While the world’s best winter sports athletes have spent the last months of 2016 gearing up for Dew Tour, which takes place December 8 to 11 in Breckenridge, organizers have been busy diversifying the event’s offerings. That includes the return of ski and snowboard Streetstyle competitions, a new Team Challenge event, and the addition of the Dew Tour Experience, a four-day celebration of music, art, and action sports.

But of the many changes athletes and attendees can expect during the tour’s ninth installment, the most notable is the creation of an adaptive slalom—a first-of-its-kind event created via a partnership between the tour, TEN: The Enthusiast Network, Toyota, and Copper Mountain-based Adaptive Action Sports (AAS).

“I have partnered with Toyota for quite a few years,” says Amy Purdy, a 2014 Paralympic bronze medalist and co-founder of AAS, the first nonprofit focused on creating snowboarding and skateboarding opportunities for those with permanent physical disabilities, including adults, children, and wounded veterans. “Our partnership is really based on innovation and taking things in a different direction—paving the path. And obviously Toyota is a partner of Dew Tour, an event [AAS is] always at.”

As a double leg amputee and Dancing with the Stars competitor, it seems natural that Purdy would be the one to plant the seed for this event. However, the Paralympian gives credit to her husband, Daniel Gale. As the co-founder and executive director of AAS, Gale reached out to Toyota about introducing an adaptive boardercross or banked slalom event at Dew Tour, and Purdy says the company quickly jumped on board.

Purdy and Gale were charged with organizing the historic competition, which will see 23 athletes (13 men and 10 women) compete on a banked slalom course at the Springmeier run. Banked slaloms typically see athletes navigate their way down a winding course of various sized hills, wedged jumps, and banked turns, among other features.

The competition’s lineup was chosen by Gale and reflects the highest-ranked para-snowboarders by the International Paralympic Committee, the sanctioning body of all paralympic snowboard competition. Participants include Bibian Mentel-Spee, winner of the first women’s Paralympic gold in para-snowboard, and Evan Strong, the 2014 Paralympic gold medalist in para-snowboard cross. The athletes will compete on a course designed by Purdy and Gale—an experience that was both familiar and exciting.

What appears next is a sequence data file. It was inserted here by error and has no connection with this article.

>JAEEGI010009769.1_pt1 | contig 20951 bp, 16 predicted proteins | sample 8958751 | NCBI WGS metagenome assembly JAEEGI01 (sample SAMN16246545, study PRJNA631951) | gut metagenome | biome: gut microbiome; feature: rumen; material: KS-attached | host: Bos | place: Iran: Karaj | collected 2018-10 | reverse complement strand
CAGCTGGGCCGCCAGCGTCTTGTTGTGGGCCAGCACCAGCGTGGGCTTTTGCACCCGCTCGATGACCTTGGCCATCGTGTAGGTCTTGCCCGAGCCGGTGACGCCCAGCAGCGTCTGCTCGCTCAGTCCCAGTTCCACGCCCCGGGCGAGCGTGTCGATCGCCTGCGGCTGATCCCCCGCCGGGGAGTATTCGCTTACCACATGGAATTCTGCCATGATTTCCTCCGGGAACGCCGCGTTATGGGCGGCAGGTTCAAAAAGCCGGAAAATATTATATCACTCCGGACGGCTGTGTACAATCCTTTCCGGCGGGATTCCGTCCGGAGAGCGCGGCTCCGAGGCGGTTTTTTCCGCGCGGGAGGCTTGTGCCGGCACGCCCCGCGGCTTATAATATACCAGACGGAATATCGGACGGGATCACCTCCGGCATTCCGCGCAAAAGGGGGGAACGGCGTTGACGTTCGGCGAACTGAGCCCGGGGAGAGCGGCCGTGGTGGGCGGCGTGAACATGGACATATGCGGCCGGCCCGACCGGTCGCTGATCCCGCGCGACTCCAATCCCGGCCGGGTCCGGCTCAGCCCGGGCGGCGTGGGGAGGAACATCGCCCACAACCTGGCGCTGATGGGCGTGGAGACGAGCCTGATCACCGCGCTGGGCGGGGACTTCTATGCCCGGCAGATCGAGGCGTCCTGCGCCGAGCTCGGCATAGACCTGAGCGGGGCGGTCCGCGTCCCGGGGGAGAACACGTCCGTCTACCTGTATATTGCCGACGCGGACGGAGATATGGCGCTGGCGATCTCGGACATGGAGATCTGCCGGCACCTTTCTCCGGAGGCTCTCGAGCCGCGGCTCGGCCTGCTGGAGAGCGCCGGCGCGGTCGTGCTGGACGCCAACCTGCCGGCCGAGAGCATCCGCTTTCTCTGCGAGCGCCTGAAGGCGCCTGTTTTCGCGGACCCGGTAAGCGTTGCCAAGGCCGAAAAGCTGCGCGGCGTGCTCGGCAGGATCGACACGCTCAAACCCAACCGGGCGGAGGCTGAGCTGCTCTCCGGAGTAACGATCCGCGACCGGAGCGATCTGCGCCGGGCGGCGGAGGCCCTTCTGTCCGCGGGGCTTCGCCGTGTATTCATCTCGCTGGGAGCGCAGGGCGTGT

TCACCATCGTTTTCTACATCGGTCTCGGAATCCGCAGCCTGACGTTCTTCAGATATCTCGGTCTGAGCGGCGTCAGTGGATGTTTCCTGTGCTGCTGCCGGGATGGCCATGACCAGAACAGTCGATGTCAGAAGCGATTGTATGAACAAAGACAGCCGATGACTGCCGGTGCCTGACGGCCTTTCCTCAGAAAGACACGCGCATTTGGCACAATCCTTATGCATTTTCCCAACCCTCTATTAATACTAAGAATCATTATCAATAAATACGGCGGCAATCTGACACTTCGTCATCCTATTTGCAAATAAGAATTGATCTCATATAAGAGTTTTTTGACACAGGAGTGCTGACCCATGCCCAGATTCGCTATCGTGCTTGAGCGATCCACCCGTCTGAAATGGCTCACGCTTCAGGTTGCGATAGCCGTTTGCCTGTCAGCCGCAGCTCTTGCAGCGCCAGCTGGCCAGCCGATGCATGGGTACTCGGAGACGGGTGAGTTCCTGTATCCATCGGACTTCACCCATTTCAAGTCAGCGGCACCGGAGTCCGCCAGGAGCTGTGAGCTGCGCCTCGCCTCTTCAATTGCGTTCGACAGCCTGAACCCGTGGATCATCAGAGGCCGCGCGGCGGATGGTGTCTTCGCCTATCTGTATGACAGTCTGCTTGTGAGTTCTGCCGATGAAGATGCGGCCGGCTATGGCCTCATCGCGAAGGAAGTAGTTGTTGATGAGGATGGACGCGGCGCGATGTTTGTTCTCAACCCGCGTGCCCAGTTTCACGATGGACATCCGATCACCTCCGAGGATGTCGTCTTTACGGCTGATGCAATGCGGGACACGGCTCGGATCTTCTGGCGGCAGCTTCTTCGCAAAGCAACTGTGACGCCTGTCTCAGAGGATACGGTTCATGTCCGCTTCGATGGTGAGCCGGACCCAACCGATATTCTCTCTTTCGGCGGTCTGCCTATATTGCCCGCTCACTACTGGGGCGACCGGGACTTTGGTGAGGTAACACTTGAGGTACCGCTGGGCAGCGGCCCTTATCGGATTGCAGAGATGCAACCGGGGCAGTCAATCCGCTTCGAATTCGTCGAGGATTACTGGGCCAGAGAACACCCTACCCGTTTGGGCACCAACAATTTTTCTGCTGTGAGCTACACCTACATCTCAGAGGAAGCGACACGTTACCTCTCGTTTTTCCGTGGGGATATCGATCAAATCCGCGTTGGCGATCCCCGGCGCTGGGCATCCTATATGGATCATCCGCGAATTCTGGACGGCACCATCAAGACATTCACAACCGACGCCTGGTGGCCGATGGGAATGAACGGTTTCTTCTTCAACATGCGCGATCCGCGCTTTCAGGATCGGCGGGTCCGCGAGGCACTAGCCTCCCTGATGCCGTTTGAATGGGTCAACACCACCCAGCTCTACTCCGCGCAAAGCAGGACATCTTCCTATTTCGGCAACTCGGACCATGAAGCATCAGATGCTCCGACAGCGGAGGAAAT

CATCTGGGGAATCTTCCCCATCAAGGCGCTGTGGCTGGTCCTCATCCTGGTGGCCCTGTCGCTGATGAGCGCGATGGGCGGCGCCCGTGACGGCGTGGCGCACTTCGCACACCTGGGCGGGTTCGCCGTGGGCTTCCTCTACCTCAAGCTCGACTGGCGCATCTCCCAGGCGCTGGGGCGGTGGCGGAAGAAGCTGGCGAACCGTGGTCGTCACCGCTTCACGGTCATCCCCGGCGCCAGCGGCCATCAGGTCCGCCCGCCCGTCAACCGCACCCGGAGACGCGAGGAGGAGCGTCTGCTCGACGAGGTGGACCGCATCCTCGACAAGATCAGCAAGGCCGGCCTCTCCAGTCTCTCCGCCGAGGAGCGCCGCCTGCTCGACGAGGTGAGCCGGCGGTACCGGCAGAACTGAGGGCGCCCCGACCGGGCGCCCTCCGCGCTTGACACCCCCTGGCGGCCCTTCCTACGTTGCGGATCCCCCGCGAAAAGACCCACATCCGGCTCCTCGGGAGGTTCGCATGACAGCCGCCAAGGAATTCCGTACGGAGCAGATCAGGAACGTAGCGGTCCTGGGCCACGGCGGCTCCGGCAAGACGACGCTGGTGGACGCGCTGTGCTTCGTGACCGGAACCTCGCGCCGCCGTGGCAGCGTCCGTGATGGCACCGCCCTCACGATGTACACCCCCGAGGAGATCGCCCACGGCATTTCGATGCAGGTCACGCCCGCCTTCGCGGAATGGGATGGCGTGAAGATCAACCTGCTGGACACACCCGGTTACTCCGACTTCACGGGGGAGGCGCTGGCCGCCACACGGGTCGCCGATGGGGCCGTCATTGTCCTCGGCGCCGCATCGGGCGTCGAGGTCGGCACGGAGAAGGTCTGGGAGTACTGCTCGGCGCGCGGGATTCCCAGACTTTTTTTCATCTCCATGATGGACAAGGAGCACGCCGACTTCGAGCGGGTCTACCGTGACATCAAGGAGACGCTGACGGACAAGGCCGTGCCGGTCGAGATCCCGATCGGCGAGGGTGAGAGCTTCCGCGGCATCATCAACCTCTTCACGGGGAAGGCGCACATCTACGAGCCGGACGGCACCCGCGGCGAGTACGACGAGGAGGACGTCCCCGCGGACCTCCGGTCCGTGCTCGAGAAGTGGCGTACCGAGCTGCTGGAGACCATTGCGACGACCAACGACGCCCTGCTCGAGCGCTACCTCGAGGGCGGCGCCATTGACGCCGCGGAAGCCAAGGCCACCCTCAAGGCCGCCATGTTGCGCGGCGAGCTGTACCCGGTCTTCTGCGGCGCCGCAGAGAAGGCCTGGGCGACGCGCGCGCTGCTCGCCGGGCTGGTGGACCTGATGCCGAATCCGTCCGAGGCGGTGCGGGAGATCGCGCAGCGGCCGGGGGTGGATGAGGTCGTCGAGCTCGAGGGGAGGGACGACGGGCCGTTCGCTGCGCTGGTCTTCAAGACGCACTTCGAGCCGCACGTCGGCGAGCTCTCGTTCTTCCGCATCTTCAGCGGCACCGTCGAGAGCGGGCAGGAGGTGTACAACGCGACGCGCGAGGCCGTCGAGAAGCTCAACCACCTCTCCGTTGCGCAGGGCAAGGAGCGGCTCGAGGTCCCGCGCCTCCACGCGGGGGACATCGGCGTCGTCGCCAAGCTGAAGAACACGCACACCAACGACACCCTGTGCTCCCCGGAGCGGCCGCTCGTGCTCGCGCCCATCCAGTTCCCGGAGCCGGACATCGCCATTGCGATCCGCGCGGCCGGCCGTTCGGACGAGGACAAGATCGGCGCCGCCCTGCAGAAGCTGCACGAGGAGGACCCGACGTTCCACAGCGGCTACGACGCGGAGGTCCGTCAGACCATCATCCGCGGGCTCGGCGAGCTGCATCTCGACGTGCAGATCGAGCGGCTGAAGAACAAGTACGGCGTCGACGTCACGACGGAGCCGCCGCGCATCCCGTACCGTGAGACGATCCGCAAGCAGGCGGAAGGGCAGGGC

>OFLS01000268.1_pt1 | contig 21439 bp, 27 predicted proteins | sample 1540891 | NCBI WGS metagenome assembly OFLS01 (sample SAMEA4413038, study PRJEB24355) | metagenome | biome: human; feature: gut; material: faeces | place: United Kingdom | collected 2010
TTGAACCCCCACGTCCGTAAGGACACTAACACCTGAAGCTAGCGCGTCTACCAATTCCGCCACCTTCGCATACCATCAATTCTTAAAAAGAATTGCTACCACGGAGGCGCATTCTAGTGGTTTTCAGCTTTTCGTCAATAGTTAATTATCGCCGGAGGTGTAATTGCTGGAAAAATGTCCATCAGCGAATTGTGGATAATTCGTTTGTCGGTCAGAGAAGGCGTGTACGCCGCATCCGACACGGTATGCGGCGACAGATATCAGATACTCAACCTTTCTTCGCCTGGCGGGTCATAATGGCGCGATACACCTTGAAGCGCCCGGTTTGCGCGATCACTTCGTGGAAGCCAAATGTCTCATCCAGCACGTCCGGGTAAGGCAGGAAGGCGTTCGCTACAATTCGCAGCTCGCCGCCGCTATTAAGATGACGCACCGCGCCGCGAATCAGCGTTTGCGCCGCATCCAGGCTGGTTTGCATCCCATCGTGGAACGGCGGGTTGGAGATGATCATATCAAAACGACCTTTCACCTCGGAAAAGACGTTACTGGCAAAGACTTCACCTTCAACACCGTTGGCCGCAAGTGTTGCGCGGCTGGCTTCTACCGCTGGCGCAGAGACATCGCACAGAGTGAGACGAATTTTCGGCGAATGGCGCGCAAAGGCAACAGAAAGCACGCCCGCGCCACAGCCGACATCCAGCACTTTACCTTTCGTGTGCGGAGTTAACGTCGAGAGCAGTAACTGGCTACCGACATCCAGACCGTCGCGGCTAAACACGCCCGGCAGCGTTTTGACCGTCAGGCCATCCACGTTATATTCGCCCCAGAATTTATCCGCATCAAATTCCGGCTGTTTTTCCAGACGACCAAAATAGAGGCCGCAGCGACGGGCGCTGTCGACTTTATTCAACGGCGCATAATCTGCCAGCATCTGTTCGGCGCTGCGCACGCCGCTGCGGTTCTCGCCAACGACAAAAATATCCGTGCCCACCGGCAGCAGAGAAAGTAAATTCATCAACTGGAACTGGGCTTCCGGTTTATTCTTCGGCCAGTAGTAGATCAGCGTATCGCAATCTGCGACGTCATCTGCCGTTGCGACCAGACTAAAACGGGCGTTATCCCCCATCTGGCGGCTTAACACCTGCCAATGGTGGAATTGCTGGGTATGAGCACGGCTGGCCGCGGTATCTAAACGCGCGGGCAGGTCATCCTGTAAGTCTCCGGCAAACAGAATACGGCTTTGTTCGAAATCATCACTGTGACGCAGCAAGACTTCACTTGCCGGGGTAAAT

“It’s typical in the sense that when building boardercross or banked slalom courses, it’s really about getting creative,” Purdy says. “So definitely there are times when organizations like [Adaptive Action Sports] can be involved in the design of the course. But this is pretty unique as far as Dew Tour coming to us and saying, we want you to really be a part of the design of this course.”

“For me that’s really, really exciting,” Purdy continues. “I love the creative side of this. A lot of times I’m just an athlete. My husband tends to organize everything, so for me it’s really exciting to be involved with the creation of this course.”

Ultimately, Purdy hopes the competition will provide a chance to spotlight the resilient and powerful adaptive sports community while introducing more people to AAS, which is the only program in the country directly training U.S. paralympic snowboarding athletes.

“If any little kid who has a disability is watching Dew Tour they’ll now see adaptive athletes—athletes who have a prosthetic leg or are missing an arm—competing at this professional level,” says Purdy. “Hopefully they’ll know that they can do this, too, and they’ll have a way to do that by learning about our organization.”

If you go: The Dew Tour runs from December 8 to 11 at Breckenridge Ski Resort. The adaptive slalom competition takes place on Friday, with the women hitting the slopes from 9:45 to 10:30 a.m., and the men competing from 1:15 to 2:30 p.m. Find Dew Tour’s complete schedule at dewtour.com, and learn more about Adaptive Action Sports at adacs.org.